Produced, directed, written by Robert McGinley. A dynamic performance by teen thesp Brendan Fletcher anchors “Jimmy Zip,” a peculiar but effective take on lost youth. Hampered only by a silly third act that dulls the keen edges that come before it, pic is otherwise full of genuine emotion. Though mainstream success seems unlikely — its general themes revolve around art and alchemy — other fests in the market for a well-acted look at life-gone-wrong will fare nicely with this “Oliver Twist”-like tryst, which copped the Hollywood Film Festival’s prize for best feature made for under $ 1 million.
In “Zip,” director-writer Robert McGinley brings a raw attitude to his fascination with pyromania. Concerned with the destructive and creative forces behind fire, McGinley, while not always grounded in reality, manages to home in on the friendship that sprouts among radically different individuals.
At home, abusive foster father (Ike Gingrich) has resorted to calling his son Jimmy Zip (as in “nothing”). With an extremely large chip on his shoulder and an even bigger firecracker, Jimmy vents his anger by blowing up the bathroom and heading for Hollywood, where, on his first night, he encounters a gang of fellow runaways, led by Sheila (Adrienne Frantz) and Snake (Zia).
Late in the evening, while learning how to wash windshields and panhandle, Jimmy hooks up with Rick Conesco (Chris Mulkey), a local drug dealer and pimp who offers him shelter and money in exchange for peddling small stashes.
On the way back from one of his pickups, Jimmy and his friends go to a junkyard and terrorize Horace Metcalf (Robert Gossett), a black craftsman who’s stricken with Tourette’s syndrome and lives in his car. After a scuffle, Horace grabs the boy’s jacket, only to find $ 20,000 of Rick’s money tucked inside.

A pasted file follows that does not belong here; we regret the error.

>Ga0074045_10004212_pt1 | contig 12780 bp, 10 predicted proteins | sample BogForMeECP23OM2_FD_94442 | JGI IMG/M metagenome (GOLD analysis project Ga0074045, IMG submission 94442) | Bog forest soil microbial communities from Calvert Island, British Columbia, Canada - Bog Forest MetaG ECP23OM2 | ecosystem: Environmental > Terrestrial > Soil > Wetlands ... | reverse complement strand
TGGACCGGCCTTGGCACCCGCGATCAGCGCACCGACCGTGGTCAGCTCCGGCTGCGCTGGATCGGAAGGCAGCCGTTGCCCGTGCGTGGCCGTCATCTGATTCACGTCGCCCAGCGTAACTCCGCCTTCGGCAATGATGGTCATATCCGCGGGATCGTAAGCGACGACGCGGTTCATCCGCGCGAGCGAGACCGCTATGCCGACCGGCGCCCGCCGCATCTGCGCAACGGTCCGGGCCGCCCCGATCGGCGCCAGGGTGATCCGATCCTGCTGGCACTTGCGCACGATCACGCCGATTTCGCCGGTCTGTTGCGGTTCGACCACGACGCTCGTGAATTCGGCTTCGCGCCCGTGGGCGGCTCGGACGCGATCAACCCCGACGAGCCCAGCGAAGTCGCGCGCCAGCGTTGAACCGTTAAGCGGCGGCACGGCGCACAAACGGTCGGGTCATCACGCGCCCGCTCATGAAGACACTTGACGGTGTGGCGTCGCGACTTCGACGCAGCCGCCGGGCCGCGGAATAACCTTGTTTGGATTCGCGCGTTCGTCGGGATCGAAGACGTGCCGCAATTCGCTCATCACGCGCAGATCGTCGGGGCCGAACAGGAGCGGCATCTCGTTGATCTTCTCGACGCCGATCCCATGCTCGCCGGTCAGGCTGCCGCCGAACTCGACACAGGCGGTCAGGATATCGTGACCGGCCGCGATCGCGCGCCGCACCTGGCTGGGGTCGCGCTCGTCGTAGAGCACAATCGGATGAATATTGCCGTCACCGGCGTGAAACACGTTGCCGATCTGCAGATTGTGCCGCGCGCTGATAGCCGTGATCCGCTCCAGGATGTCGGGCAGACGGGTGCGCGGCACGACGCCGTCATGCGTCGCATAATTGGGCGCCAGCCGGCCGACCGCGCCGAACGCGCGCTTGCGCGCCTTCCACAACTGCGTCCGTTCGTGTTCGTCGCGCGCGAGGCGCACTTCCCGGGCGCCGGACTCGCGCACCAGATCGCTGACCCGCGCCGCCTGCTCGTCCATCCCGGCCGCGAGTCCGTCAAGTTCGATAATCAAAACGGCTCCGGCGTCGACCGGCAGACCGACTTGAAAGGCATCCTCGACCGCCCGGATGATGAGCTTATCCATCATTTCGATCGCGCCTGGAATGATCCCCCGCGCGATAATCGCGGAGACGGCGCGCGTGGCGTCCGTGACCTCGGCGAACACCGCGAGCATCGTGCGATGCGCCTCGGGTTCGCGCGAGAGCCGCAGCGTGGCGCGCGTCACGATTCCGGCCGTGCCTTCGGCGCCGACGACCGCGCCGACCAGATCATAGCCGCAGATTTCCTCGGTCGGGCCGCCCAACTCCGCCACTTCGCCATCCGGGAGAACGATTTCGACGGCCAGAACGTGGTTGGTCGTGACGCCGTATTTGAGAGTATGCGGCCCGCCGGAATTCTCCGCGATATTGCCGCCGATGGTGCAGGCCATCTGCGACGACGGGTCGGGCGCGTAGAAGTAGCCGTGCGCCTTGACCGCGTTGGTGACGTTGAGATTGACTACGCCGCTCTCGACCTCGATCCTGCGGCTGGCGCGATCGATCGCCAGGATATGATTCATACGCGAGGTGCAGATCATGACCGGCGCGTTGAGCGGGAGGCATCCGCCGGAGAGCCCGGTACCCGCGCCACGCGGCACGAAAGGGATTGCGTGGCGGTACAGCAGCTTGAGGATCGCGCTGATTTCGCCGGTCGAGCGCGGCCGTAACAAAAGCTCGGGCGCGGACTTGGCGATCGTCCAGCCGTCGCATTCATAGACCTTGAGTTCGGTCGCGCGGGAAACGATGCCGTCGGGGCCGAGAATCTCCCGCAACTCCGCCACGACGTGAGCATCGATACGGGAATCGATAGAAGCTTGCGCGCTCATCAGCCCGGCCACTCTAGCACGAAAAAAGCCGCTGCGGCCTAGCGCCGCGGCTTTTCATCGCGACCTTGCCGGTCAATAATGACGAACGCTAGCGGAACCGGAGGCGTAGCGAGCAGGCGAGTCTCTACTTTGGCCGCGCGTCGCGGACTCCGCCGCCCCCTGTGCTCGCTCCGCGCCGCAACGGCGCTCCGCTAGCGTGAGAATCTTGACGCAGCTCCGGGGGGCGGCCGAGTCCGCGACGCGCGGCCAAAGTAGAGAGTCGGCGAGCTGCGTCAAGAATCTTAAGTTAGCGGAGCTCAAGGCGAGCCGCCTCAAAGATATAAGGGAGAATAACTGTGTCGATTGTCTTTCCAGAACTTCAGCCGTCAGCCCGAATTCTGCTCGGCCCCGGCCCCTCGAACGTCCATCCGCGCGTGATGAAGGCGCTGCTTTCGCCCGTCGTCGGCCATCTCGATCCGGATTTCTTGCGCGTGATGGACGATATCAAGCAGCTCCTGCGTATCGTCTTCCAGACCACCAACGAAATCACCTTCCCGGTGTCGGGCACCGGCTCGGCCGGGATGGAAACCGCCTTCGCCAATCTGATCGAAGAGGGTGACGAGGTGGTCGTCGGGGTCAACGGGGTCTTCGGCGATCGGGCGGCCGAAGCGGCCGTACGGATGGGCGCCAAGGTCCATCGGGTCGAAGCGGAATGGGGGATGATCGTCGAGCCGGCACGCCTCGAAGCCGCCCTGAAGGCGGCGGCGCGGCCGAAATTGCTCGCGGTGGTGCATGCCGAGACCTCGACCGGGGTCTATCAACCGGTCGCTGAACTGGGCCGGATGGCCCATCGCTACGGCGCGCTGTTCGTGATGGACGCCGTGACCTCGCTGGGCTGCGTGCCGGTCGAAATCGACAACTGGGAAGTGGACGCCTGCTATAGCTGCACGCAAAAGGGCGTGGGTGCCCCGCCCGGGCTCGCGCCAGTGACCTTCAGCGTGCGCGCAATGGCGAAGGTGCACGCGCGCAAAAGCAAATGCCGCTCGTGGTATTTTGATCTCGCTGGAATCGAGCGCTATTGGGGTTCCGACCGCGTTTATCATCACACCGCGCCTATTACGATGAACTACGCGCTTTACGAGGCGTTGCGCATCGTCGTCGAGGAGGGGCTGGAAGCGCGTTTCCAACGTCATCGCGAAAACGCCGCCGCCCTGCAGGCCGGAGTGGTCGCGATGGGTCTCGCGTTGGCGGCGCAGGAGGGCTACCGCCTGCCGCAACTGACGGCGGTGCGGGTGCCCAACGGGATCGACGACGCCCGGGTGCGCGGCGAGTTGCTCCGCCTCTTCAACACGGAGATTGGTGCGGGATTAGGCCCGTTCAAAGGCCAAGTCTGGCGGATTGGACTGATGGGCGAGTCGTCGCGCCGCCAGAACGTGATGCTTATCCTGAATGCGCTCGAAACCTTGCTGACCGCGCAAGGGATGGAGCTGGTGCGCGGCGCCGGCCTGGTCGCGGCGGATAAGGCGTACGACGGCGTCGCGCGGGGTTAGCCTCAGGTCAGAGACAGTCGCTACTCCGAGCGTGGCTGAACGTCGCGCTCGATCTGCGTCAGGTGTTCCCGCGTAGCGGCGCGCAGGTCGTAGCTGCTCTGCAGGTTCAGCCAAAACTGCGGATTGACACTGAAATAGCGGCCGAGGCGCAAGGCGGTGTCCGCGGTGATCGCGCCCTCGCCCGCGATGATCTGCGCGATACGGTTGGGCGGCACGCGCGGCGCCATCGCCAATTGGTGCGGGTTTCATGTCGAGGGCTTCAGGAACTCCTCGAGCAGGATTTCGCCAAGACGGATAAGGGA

Owning up to the costly mistake, Jimmy realizes that Rick wants to kill Horace. The boy then returns to the scrap metal haven out of panic, and the two form a camaraderie with mutual gains: Horace gets a sculpting partner with ties to much-needed cash, and Jimmy finds a mentor. Story’s sweet nature then heads south as Jimmy and Horace become involved with the gallery world and are forced to sell their work in order to repay Rick and save their lives.
There have been more than enough movies about troubled kids and their street smarts, but “Zip” benefits from its reliance on basic enthusiasm instead of seedy, prurient plotting stuffed with hustlers who’ll do anything to survive. And while there is a hooker-with-a-heart subplot and the bad guys seem to have come directly from a “Kojak” episode (“Lemme at ’em, boss!”), the overall approach feels unforced.
Fletcher is right-on as the clueless minor who musters up confidence as his renegade existence unfurls; thesp possesses a live-wire unpredictability and resembles Brendan Sexton III, both physically and dramatically. He’s matched by a strong turn from Gossett, who, with his sympathetic voice and optimistic spirit, makes the most of his role as Jimmy’s makeshift guardian.
Where “Zip” stumbles is at the finish line. Its engaging charm is blindsided by an improbable trip into the cutthroat business arena where inventorsand criminals intersect. It’s a noble venture, but one that belongs somewhere else, and another visit to the editing bay might help to maintain the emotion that develops during “Zip’s” best parts.
Adding to the production’s gritty composition but also calling attention to its budgetary limitations, tech credits are a bit rough, while Geoff Levin’s atmospheric score is standout.